Academic journal article Journal of Corporation Law

The Genesis Problem: How Unaccepted Offers of Judgment and Mootness Have Complicated Fair Labor Standards Act Litigation

Academic journal article Journal of Corporation Law

The Genesis Problem: How Unaccepted Offers of Judgment and Mootness Have Complicated Fair Labor Standards Act Litigation

Article excerpt


In Genesis Healthcare Corp. v. Symczyk, the Supreme Court assumed, but never decided, that a defendant-corporation's offer of judgment mooted a plaintiff-employee's individual claim that her employer regularly deducted 30 minutes for lunch breaks, even when she and her coworkers worked during those breaks.1 Justice Kagan dissented, arguing that the majority answered a question that should not have arisen and, in doing so, missed an opportunity to resolve a split among the Courts of Appeals.2 Although the Court drew a brighter line between Rule 23 class actions and Fair Labor Standards Act (FLSA) Section 216(b) collective actions,3 it left corporate employers, employees, and attorneys with questions about the sustainability of certain strategies in litigating collective actions.4 The viability of such strategies will be more evident if the Court directly settles the underlying Symczyk issue in a future case.

This Note examines the essential issue: whether an unaccepted offer of judgment moots an individual plaintiff's FLSA Section 216(b) claim.5 Specifically, Part II introduces the FLSA and Section 216(b)'s collective actions mechanism, Federal Rules of Civil Procedure Rule 23 and Rule 68, and courts' evolving jurisprudence regarding Rule 68 mootness in class and collective actions. Part III utilizes Justice Kagan's Symczyk hypothetical to analyze the divergent analysis federal courts have used in evaluating the effect of offers of judgment on plaintiffs' class and collective action claims.6 Finally, Part IV recommends the Court explicitly declare a plaintiff's claim to be alive and well in the face of an unaccepted offer based on the similar purpose and structure of Rule 23 and Section 216(b).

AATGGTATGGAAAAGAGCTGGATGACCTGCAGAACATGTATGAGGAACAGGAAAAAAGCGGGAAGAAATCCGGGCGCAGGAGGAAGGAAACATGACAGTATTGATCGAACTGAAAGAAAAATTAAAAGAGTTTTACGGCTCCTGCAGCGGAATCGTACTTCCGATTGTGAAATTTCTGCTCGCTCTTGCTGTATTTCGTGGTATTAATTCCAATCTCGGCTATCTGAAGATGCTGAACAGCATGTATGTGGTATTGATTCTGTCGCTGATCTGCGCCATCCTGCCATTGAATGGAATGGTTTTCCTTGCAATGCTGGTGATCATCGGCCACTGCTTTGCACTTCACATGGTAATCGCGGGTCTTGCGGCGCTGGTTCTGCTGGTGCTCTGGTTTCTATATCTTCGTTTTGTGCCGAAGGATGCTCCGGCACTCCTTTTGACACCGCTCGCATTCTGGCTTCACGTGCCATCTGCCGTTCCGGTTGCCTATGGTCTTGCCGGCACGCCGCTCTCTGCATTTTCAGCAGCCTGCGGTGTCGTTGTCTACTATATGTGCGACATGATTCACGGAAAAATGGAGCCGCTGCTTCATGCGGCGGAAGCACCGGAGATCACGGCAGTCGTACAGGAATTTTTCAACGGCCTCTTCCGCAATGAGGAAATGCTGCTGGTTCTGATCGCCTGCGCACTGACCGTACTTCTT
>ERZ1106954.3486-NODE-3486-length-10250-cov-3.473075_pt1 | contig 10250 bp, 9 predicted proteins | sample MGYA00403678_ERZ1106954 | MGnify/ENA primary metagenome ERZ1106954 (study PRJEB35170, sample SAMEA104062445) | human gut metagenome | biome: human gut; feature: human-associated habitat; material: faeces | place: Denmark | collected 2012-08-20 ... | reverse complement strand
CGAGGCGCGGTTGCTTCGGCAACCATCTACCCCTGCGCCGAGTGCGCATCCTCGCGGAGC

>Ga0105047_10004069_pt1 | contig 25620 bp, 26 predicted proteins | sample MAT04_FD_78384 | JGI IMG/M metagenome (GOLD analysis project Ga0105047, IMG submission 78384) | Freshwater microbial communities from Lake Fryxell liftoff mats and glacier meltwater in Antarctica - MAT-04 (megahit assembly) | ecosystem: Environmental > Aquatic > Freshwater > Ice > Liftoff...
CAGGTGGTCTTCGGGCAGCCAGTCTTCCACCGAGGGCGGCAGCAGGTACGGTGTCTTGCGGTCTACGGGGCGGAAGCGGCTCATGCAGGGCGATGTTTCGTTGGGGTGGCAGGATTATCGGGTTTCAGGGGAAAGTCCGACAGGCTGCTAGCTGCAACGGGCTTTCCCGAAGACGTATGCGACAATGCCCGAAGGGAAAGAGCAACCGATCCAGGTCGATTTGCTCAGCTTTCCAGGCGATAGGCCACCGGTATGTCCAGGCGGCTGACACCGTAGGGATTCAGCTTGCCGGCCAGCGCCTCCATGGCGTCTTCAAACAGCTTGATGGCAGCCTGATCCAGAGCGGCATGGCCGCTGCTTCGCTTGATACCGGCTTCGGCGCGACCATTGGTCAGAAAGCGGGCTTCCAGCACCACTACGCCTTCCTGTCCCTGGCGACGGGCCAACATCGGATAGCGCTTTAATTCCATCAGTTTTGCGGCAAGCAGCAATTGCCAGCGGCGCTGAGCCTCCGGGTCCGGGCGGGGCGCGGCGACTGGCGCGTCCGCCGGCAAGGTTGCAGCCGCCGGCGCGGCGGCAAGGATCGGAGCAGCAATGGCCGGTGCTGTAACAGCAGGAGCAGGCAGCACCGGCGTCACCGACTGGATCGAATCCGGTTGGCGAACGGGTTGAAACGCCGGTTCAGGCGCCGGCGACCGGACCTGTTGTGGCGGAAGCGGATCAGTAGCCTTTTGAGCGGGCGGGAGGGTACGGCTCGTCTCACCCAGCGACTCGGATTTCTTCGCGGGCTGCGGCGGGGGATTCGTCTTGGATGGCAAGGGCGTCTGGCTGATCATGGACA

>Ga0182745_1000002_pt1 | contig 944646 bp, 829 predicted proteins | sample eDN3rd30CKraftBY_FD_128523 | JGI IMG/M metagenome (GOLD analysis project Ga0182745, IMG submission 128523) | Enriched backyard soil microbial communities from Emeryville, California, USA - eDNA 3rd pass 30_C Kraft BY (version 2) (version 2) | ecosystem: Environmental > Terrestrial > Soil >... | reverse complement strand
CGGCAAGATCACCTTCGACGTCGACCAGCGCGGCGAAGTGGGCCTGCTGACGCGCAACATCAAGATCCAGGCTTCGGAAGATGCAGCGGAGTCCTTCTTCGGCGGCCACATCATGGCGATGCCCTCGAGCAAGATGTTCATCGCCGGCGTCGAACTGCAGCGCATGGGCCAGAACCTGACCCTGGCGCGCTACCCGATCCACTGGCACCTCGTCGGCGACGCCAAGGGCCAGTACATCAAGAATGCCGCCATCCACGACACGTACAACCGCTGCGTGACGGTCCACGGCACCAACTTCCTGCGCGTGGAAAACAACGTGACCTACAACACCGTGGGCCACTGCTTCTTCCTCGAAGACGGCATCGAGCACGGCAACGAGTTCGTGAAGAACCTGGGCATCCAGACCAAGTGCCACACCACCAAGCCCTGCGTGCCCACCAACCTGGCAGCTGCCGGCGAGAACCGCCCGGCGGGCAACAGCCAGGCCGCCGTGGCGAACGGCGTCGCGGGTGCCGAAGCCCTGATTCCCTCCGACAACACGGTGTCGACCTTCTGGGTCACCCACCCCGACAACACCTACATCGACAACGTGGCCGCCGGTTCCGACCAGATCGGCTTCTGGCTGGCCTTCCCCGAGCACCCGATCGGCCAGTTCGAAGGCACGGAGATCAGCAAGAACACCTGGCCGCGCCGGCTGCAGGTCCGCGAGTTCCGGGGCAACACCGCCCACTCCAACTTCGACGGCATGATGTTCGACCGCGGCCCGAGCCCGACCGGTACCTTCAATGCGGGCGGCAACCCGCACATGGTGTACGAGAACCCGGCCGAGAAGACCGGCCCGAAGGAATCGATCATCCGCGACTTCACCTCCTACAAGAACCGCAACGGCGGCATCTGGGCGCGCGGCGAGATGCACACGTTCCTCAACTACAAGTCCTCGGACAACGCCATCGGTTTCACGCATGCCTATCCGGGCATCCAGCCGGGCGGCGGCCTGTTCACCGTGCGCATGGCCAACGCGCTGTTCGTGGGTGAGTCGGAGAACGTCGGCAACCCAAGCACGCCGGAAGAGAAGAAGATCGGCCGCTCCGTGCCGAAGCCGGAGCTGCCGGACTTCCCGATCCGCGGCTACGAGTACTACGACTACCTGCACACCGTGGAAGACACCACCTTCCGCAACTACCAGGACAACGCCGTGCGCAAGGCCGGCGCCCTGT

Under Section 216(b) of the FLSA, Congress gave employees the opportunity to collectively litigate against an employer, by bringing a collective action, for violations affecting similarly situated employees.7 This Part focuses primarily on the historical and evolving jurisprudence surrounding this section of the FLSA. Recently, the Supreme Court acknowledged lower courts' divergent treatment of the intersection of Section 216(b) collective actions, class actions under Rule 23 of the Federal Rules of Civil Procedure (FRCP), and the potential mooting effect of unaccepted FRCP Rule 68 offers of judgment.8 To lay the foundation for the rest of the Note, the following sections will provide an overview of the FLSA and Section 216(b), FRCP Rule 23, FRCP Rule 68, and courts' handling of Rule 68 mootness principles in Section 216(b) collective actions.

A. Fair Labor Standards Act

In 1938, Congress enacted the FLSA to support "the unprotected, unorganized, and lowest paid of the nation's working population."9 Codified at 29 U.S.C. § 201 et seq., the FLSA carries out this purpose through provisions: 1) establishing a minimum wage;10 2) setting a threshold of 40 hours per week, beyond which an employer must pay the employee one and a half times the regular hourly rate;11 3) requiring employers to keep track of all employees' wages and hours;12 and 4) authorizing individual employees and the Secretary of the Department of Labor to bring lawsuits against employers in federal court.13 To understand how lawsuits alleging FLSA violations have developed in court, it is first important to outline the evolution of the legislation as well as how the section authorizing collective actions fits into the legislative purpose and framework of the FLSA.

1. Section 216(b) and the Authorization of Collective Actions

When Congress enacted the FLSA, it gave extensive powers to employees by allowing designated representatives to bring actions on behalf of all similarly situated employees.14 As a result, the courts saw a swell of frivolous lawsuits by plaintiffs who had no interest in the outcome.15 By 1947, Congress had taken steps to reduce the swell, including eliminating the designated representative option, and adding the requirement that an employee give written consent, i. …

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